Naming of Parts was always going to be the target for this exercise. The glory of the poem is the way that it intertwines two incongruous narratives - one is always about firearm components (overlaid with the barked You 'orrible little man instruction of a sergeant major) and the second about flowers. The key linking element is spring as a homonym.
Box A Young girl holding a flower, demonstration
against the war in Vietnam, Washington, 1967
Marc Riboud Box A2 Young girl holding a flower, demonstration
against the war in Vietnam, Washington, 1967
img: Blind magazineMarc Riboud
b: 1923 France, d: 2016 Paris Artist's site - Wikipedia
(There are, of course, numerous other themes and contrasts: poorly-equipped and ill-prepared troops; insects promoting fecundity while mankind industrialises slaughter and so on.) But it's guns and flowers in essence so my initial thought was a triptych — gun on the left, flower on the right, something in the middle. This morning, Marc Riboud's iconic (a much overused term, but accurate in this case) iconic image of an anti-Vietnam protester (fig. A1) came to mind. So it's off to the Imperial War Museum (IWR) this morning with a daffodil in a yoghurt pot - it's the only flower currently available in the garden.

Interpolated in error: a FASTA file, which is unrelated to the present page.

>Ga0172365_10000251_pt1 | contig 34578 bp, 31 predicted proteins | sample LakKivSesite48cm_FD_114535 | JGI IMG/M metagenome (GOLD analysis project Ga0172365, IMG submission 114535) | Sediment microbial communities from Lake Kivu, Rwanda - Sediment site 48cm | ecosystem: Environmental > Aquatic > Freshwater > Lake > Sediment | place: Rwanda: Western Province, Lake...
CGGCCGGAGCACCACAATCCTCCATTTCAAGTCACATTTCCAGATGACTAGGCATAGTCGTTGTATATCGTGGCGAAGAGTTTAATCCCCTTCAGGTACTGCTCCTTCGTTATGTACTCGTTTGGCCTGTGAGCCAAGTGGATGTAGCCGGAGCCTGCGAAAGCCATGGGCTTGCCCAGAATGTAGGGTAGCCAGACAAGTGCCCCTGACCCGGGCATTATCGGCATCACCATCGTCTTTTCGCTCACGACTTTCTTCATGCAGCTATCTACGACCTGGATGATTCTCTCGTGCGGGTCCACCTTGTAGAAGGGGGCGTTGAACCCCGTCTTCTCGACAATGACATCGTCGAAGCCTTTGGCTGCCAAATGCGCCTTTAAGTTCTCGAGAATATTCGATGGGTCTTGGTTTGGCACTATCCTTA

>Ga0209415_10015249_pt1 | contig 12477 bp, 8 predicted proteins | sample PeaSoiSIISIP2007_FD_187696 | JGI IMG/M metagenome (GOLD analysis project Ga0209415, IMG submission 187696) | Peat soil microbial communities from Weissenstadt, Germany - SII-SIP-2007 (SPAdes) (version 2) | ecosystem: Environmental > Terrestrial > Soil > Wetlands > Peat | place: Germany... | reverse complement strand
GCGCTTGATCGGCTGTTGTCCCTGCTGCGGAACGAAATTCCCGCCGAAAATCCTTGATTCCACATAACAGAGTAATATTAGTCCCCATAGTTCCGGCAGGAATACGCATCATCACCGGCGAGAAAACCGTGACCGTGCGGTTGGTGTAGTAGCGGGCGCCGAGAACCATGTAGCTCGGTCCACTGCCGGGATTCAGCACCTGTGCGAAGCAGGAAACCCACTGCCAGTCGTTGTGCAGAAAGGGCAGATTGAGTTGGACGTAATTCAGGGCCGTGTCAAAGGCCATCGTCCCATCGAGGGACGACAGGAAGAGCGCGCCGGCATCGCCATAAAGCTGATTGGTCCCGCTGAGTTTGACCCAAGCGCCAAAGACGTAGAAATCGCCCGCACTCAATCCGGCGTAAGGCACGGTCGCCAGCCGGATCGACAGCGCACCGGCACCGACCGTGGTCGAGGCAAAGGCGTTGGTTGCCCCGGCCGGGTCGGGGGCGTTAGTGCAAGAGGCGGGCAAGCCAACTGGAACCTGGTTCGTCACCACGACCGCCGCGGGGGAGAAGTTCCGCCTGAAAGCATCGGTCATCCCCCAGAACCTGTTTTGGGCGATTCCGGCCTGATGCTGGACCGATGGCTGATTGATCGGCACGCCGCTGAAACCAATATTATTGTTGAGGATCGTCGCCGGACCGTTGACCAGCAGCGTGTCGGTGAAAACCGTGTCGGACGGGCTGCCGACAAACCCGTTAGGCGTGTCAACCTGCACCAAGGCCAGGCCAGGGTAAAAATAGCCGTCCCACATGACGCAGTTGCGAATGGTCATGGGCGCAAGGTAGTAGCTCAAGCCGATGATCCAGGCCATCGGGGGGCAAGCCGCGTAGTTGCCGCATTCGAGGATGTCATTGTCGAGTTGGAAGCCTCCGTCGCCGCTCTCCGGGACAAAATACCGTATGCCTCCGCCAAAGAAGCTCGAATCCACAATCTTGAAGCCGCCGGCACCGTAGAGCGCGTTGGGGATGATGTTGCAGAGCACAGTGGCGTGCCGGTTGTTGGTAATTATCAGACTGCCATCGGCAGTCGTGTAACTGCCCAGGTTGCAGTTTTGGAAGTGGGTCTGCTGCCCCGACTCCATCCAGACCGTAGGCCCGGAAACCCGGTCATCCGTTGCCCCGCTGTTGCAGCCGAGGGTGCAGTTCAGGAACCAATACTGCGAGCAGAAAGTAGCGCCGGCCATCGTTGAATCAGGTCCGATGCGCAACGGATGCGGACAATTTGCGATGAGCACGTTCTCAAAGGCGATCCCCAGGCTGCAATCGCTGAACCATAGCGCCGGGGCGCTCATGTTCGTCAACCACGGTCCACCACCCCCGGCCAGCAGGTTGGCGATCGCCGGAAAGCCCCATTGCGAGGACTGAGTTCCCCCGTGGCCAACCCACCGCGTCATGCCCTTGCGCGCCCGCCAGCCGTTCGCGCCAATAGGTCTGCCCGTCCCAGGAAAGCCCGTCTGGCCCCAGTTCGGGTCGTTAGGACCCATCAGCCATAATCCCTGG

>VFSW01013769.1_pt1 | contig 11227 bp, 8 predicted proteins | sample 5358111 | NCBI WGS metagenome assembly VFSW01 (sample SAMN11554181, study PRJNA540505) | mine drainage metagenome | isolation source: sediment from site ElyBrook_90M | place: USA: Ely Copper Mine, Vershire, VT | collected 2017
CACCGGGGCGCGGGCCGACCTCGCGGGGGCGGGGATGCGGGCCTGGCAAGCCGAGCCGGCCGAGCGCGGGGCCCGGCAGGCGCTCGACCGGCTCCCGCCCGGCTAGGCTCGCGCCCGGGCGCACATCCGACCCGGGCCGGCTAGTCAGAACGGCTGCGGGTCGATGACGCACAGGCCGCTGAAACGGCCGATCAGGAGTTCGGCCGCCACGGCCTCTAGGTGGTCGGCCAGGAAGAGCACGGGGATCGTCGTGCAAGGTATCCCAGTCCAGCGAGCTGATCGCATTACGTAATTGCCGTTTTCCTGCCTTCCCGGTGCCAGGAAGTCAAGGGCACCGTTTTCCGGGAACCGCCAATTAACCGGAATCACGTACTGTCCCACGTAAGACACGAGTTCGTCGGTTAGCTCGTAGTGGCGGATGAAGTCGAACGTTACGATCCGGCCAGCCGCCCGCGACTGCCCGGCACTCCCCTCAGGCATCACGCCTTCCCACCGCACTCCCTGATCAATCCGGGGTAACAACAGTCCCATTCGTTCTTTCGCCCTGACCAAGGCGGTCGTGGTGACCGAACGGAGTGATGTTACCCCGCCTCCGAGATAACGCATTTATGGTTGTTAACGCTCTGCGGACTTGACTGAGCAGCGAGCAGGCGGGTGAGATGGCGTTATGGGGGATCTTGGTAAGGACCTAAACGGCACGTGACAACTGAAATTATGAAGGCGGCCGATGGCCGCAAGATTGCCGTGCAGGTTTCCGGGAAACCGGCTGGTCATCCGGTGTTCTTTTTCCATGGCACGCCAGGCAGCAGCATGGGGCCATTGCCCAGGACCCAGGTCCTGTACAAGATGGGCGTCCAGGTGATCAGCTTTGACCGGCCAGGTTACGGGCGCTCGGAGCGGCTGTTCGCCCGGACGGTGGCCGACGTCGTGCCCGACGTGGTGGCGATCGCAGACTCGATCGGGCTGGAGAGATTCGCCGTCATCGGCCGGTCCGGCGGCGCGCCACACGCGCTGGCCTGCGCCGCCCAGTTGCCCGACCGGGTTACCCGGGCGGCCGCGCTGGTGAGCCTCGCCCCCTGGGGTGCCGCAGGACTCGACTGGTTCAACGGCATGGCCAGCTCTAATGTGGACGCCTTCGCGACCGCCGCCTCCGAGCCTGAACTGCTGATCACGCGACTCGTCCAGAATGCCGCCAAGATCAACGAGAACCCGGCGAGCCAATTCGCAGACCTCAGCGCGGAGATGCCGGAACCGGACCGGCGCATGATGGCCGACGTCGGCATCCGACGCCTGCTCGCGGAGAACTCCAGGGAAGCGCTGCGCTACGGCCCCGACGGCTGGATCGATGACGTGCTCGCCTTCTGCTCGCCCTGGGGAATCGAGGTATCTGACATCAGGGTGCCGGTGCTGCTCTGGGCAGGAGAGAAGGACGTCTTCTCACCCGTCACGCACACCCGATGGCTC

[12Jul21] I have just learned that this was available in colour, fig. A21, from an article in Blind magazine regarding an exhibition at the Guimet Museum, Paris. Two cameras ? Newspapers in B&W only?.
[18Feb20 22:01] The IWR was hopeless: not an accessible barrel in sight. The contact sheet below also includes some church tops as possibles for Asg.2.
Having defined what is needed, completion will have to wait until I find a rifle (preferably with a bayonet) to photograph. The lone daffodil is now on the dining table.
Box C Gun, Flower
Nik Filter Analog Efex, I'm feeling lucky…
[25Feb20] Aware that some readers might feel short-changed by my efforts so far on this exercise, I have returned to it and learned two important things about my attitude to aspects of photography.
In the first instance, having thought of a 'solution' to the exercise, making the actual shot become unimportant. Part of this must be because it was an externally designed and set task to which I was not particularly devoted — had it been a personal project I would have pursued it more vigorously. It was only later that guilt kicked in.